Cerebellum Over Frontal Cortex for Evolution of Humans
NODE SMITH, ND
The cerebellum — a part of the brain once recognized mainly for its role in coordinating movement — underwent evolutionary changes that may have contributed to human culture, language and tool use. This new finding appears in a study by Elaine Guevara of Duke University and colleagues, published May 6th in the journal PLOS Genetics.
Scientists studying how humans evolved their remarkable capacity to think and learn have frequently focused on the prefrontal cortex, a part of the brain vital for executive functions, like moral reasoning and decision making. But recently, the cerebellum has begun receiving more attention for its role in human cognition. Guevara and her team investigated the evolution of the cerebellum and the prefrontal cortex by looking for molecular differences between humans, chimpanzees, and rhesus macaque monkeys. Specifically, they examined genomes from the two types of brain tissue in the three species to find epigenetic differences. These are modifications that do not change the DNA sequence but can affect which genes are turned on and off and can be inherited by future generations.
Compared to chimpanzees and rhesus macaques, humans showed greater epigenetic differences in the cerebellum than the prefrontal cortex, highlighting the importance of the cerebellum in human brain evolution. The epigenetic differences were especially apparent on genes involved in brain development, brain inflammation, fat metabolism and synaptic plasticity — the strengthening or weakening of connections between neurons depending on how often they are used.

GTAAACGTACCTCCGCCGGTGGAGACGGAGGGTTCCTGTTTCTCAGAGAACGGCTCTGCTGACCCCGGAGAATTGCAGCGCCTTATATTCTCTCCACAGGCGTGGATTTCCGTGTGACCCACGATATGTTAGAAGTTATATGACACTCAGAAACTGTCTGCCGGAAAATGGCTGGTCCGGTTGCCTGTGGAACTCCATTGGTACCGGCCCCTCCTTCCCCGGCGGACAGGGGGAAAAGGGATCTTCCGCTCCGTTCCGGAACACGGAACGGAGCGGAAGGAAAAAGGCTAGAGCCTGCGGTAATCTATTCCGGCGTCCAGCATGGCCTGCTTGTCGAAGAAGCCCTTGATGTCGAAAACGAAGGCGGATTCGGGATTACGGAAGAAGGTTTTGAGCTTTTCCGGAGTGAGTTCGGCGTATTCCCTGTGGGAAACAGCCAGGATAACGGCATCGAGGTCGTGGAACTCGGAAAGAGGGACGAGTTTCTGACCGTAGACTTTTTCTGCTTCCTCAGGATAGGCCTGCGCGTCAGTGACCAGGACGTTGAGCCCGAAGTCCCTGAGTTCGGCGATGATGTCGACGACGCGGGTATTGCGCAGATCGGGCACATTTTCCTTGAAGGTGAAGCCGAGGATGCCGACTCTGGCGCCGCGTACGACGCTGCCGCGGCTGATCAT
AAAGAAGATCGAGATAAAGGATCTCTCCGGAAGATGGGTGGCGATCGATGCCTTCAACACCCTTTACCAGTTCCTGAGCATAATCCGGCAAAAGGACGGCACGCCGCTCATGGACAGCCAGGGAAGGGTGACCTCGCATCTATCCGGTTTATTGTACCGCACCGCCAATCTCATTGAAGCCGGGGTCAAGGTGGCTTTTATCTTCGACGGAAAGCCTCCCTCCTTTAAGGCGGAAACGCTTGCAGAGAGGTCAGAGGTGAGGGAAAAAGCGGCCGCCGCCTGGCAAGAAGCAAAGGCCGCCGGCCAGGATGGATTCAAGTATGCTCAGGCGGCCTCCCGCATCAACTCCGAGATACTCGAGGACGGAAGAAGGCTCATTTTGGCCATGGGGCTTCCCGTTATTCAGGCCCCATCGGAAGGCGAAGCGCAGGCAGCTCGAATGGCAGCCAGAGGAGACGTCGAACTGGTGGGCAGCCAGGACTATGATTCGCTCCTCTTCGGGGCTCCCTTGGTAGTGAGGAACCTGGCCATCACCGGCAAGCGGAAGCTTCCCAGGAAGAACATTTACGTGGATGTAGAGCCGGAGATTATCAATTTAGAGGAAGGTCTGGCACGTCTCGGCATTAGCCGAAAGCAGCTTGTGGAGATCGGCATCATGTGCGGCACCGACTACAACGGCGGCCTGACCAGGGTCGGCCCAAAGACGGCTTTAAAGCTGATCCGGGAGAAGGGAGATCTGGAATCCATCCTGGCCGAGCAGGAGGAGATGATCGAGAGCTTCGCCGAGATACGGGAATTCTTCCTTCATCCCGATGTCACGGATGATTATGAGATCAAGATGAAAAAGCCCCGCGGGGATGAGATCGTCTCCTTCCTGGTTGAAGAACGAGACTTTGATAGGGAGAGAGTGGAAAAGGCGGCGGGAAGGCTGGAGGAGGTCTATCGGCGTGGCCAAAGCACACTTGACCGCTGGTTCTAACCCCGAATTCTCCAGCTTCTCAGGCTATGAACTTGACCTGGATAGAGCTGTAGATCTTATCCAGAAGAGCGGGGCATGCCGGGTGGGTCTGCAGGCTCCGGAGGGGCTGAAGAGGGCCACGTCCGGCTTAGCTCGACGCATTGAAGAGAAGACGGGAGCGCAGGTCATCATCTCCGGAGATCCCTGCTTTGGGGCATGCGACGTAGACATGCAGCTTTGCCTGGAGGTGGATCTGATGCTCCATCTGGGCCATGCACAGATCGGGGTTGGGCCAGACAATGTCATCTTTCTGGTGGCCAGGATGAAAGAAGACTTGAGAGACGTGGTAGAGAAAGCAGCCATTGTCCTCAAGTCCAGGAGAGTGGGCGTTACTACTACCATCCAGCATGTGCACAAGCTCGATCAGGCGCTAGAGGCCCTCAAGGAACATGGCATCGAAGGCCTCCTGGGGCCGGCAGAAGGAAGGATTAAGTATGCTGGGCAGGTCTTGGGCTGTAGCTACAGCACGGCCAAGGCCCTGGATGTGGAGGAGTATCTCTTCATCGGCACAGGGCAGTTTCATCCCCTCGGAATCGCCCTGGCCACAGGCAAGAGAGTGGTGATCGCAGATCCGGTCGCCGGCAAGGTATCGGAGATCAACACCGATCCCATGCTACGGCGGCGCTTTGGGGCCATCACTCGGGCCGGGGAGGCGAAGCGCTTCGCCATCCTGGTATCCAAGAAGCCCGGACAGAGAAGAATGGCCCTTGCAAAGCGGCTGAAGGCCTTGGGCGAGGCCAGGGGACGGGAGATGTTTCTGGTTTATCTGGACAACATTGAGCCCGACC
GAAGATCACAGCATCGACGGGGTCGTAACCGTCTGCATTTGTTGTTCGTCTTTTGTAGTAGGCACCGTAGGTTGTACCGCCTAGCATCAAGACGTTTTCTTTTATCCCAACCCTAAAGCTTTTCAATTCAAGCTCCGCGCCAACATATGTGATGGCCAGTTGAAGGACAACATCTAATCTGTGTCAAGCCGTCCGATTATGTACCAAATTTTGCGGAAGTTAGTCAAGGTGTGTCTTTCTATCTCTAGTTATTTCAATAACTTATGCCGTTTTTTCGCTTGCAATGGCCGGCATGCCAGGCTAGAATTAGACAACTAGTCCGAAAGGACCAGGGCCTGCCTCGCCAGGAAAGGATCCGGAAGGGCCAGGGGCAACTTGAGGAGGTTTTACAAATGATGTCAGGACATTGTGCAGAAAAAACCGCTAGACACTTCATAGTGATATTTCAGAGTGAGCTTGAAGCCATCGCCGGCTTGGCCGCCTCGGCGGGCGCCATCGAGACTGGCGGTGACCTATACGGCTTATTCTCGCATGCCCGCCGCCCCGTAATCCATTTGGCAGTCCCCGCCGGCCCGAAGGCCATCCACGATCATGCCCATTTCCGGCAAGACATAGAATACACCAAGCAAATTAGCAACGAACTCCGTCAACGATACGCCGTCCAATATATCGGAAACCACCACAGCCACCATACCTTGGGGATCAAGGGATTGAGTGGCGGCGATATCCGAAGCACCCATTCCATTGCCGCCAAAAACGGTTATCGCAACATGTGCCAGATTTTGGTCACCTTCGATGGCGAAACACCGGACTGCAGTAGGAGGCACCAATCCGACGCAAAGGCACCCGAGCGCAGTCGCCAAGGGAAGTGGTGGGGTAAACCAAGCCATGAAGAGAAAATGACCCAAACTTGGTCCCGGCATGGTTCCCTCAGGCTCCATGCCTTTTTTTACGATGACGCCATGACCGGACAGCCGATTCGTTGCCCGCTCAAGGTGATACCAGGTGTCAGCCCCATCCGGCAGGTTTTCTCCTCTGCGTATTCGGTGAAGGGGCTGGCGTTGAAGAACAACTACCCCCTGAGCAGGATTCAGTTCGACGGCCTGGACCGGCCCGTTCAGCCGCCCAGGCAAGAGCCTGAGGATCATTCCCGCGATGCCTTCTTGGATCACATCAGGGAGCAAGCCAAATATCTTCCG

The epigenetic differences identified in the new study are relevant for understanding how the human brain functions and its ability to adapt and make new connections. These epigenetic differences may also be involved in aging and disease. Previous studies have shown that epigenetic differences between humans and chimpanzees in the prefrontal cortex are associated with genes involved in psychiatric conditions and neurodegeneration. Overall, the new study affirms the importance of including the cerebellum when studying how the human brain evolved.
Guevara adds, “Our results support an important role for the cerebellum in human brain evolution and suggest that previously identified epigenetic features distinguishing the human neocortex are not unique to the neocortex.”
1. Elaine E. Guevara, William D. Hopkins, Patrick R. Hof, John J. Ely, Brenda J. Bradley, Chet C. Sherwood. Comparative analysis reveals distinctive epigenetic features of the human cerebellum. PLOS Genetics, 2021; 17 (5): e1009506 DOI: 10.1371/journal.pgen.1009506
Node Smith, ND, is a naturopathic physician in Humboldt, Saskatchewan and associate editor and continuing education director for NDNR. His mission is serving relationships that support the process of transformation, and that ultimately lead to healthier people, businesses and communities. His primary therapeutic tools include counselling, homeopathy, diet and the use of cold water combined with exercise. Node considers health to be a reflection of the relationships a person or a business has with themselves, with God and with those around them. In order to cure disease and to heal, these relationships must be specifically considered. Node has worked intimately with many groups and organizations within the naturopathic profession, and helped found the non-profit, Association for Naturopathic Revitalization (ANR), which works to promote and facilitate experiential education in vitalism.